I guess I’d find the story more plausible if I believed that the maid job was demeaning. To me, it looks like another waitress gig with an unusual costume. Thankfully, the outfit and behavior isn’t visually sexualized.

The art is exaggerated when showing emotion in a style better suited to a manga dealing with life and death situations. Most of the time, the style is familiar and unremarkable. Although the story is told from Misaki’s perspective, it’s really a male fantasy, where the scary, strong, smart, self-possessed girl turns out to secretly be subservient to men. It’s sort of funny to read, until you think about what its real messages are.

The book contains four chapters of the main story plus “A Transparent World, a stand-alone earlier work by Hiro Fujiwara. In that, a girl admires a classmate from after. He passes away suddenly, but she gets a second chance with his ghost. It’s got a very different tone from the main story, which is a frantic rom-com, and I liked it better. (A complimentary copy for this review was provided by the publisher.)

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13 Comments

  1. [...] of Time (Kuriousity) Julie on vol. 12 of Love*Com (Manga Maniac Cafe) Johanna Draper Carlson on vol. 1 of Maid Sama! (Comics Worth Reading) George R. on Memories Off 2nd (light novel) (Okazu) Billy Aguiar on vol. 1 [...]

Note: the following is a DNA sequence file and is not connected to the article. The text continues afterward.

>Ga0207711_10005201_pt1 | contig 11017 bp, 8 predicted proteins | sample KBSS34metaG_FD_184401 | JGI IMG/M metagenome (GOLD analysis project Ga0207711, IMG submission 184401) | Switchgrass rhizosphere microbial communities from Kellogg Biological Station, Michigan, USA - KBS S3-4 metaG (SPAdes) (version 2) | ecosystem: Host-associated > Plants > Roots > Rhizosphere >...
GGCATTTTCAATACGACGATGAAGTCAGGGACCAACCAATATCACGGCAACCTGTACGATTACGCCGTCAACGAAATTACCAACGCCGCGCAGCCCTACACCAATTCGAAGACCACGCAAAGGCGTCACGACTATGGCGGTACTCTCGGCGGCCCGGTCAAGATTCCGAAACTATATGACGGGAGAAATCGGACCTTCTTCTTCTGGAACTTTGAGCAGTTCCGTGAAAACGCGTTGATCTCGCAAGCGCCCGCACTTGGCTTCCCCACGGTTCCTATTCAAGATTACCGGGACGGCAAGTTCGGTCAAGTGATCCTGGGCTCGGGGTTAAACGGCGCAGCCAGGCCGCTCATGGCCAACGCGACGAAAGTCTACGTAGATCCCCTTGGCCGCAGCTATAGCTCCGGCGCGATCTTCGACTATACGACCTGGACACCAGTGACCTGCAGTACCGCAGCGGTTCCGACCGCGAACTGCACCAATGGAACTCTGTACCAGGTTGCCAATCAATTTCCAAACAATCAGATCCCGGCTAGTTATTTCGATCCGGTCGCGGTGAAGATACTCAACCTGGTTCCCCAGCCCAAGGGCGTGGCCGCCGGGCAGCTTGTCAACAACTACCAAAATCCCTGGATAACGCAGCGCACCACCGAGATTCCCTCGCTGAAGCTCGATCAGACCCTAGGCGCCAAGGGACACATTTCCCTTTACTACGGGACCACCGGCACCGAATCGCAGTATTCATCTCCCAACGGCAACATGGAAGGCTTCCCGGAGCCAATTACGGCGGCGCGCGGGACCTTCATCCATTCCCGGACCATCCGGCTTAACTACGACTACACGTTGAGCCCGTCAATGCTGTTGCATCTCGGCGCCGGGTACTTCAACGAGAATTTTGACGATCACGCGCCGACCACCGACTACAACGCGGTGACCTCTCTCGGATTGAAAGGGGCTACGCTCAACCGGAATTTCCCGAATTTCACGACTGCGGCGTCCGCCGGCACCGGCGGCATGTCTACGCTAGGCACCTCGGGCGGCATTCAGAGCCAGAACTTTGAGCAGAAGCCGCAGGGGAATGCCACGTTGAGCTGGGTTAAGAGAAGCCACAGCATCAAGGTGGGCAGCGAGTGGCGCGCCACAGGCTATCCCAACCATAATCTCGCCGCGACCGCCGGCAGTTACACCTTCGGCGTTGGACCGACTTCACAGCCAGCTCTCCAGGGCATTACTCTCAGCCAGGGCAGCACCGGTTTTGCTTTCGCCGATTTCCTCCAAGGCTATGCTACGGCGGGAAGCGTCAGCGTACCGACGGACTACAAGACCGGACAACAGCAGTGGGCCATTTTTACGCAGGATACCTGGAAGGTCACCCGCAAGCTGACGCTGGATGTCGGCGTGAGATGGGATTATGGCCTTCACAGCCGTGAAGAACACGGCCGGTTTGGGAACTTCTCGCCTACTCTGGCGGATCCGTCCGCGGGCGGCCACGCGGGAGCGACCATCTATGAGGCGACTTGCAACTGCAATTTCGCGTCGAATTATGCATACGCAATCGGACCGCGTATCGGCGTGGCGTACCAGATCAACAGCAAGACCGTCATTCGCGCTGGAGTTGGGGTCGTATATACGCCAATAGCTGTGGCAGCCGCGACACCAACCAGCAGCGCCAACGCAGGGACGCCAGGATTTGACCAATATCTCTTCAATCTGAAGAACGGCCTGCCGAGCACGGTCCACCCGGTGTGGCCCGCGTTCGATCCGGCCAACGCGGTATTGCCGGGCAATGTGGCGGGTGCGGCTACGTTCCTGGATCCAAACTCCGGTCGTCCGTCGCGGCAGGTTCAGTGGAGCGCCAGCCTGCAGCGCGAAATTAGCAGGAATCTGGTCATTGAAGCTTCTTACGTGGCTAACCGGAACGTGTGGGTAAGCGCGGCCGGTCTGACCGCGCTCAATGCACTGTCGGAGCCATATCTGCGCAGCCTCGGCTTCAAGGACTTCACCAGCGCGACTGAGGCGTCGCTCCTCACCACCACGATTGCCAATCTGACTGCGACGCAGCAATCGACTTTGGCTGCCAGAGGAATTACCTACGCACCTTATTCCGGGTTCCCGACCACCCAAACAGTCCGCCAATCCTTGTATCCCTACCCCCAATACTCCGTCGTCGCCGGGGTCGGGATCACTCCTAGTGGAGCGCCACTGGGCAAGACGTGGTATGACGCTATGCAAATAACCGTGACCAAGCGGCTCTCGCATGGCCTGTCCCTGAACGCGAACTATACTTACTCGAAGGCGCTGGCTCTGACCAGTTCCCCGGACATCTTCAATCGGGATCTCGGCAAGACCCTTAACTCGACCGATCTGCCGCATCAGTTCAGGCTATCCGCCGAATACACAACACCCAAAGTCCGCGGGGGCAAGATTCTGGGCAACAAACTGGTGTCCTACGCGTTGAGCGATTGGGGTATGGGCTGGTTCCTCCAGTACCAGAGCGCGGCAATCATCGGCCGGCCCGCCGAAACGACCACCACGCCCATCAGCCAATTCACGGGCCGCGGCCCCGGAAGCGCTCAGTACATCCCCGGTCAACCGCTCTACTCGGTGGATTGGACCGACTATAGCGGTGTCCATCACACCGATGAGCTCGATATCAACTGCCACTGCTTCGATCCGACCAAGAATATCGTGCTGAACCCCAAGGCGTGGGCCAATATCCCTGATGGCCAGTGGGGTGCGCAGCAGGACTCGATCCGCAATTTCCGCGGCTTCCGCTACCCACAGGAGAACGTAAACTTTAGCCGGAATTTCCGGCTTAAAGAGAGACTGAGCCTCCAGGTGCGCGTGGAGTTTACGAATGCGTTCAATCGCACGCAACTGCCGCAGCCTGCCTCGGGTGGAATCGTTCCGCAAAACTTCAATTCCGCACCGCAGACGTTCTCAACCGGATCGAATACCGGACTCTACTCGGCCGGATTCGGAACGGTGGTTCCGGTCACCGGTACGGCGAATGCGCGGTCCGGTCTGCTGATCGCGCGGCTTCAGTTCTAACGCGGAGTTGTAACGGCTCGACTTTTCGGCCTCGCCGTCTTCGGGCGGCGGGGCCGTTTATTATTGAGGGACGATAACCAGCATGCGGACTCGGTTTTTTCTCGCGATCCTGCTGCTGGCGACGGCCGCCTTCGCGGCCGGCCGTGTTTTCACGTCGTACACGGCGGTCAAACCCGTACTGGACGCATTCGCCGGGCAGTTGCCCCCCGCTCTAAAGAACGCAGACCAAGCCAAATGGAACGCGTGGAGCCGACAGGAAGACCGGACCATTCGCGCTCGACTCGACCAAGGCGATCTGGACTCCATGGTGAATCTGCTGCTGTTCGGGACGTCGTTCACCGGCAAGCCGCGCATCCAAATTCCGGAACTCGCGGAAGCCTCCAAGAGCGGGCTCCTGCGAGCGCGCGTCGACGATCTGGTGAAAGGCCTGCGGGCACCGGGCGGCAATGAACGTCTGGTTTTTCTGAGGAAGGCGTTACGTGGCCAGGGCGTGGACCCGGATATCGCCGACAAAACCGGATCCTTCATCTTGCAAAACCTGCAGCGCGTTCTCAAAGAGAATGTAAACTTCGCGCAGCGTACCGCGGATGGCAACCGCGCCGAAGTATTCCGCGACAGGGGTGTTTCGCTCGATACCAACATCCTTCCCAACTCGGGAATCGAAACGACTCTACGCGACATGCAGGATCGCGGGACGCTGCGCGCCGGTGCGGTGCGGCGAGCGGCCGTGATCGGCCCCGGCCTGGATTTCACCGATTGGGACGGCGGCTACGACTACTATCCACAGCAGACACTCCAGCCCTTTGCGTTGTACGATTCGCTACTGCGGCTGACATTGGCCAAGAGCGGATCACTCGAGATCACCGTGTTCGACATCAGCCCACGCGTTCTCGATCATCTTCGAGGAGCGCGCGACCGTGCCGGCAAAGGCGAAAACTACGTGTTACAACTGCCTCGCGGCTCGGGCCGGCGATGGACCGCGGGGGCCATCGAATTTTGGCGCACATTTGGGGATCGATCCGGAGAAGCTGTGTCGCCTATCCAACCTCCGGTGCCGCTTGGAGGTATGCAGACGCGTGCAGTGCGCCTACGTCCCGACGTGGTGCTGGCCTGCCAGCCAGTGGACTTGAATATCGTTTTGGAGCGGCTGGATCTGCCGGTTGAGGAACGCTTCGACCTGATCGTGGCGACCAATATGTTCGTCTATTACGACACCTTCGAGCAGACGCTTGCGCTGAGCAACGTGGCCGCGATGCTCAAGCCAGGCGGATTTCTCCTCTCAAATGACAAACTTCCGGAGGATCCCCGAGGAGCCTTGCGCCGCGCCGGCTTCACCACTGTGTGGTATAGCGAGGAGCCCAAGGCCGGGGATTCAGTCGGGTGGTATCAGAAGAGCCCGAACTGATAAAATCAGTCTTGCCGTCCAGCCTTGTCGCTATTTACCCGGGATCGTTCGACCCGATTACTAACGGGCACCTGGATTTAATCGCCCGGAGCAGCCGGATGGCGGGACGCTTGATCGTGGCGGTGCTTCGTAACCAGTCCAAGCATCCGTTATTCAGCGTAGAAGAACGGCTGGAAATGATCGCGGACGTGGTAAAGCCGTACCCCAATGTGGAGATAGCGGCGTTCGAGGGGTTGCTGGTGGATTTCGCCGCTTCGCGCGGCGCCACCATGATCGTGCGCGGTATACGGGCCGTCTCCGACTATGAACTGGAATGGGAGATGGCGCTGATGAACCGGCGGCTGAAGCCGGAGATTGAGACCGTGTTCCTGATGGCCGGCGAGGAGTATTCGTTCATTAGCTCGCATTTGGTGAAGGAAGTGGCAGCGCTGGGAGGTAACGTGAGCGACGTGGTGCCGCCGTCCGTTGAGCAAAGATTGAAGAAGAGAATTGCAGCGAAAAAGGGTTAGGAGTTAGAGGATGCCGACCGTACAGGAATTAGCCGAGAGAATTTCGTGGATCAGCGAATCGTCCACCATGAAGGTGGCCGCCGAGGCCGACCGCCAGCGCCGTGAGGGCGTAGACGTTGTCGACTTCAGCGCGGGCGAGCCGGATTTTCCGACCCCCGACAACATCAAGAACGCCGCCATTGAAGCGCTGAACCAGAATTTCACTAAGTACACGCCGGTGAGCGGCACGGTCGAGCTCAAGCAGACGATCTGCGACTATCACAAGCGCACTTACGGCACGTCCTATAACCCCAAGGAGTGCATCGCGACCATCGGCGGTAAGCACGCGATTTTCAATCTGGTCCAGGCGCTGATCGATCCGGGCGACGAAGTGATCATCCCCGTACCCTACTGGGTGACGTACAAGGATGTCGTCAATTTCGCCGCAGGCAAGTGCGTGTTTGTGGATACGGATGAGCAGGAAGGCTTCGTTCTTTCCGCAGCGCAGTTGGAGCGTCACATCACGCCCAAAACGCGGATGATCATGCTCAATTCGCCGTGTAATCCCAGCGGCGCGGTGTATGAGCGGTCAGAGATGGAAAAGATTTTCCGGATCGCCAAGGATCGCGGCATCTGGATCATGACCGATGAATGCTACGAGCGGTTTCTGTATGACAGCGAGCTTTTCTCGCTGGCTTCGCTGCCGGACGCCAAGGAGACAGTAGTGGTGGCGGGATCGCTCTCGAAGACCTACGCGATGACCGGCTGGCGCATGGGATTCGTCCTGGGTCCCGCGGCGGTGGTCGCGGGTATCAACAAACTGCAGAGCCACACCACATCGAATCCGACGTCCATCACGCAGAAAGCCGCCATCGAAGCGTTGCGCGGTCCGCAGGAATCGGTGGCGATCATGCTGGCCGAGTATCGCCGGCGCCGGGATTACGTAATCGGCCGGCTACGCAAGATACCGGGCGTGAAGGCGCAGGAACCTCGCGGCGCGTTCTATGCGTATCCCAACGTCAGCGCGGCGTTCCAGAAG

2. This manga series is very good. it is a lot like real life but still a bit un-realist with a heart worming high-school romance. They cariter are not always what they seem nd you never know what will hapen next. It keeps you on the ege and wanting more.

  3. Does anyone know that there’s an anime coming out this year for maid-sama??? People have been saying that but I dunno if it’s true.

  4. i watch maid sama…it’s a story of a hard working student support’s her parent like me….i do as a maid and after school i work…..i can relate of it. misaki ayusawa is a self confidence and a hard working person….

  5. “it’s really a male fantasy”

    Hahaha, as usual, leave it to a woman to interpret everything backwards. This book is a typical FEMALE fantasy, of finding a male who is perfect in every aspect, have perfect timing, stronger, faster, knows how to pin a girl to a wall, and, most important of all – he’s secretly filthy rich. Because hey, thats how women are, either you are perfect or you dont exist.

  6. Tsk, tsk, tsk.

    It’s both a male and female fantasy, but it’s mostly a female fantasy due to the theme being Misaki and her maid job.

    Leave it to a sexist to interpret everything the right way and ignore the parts that don’t suit their tastes.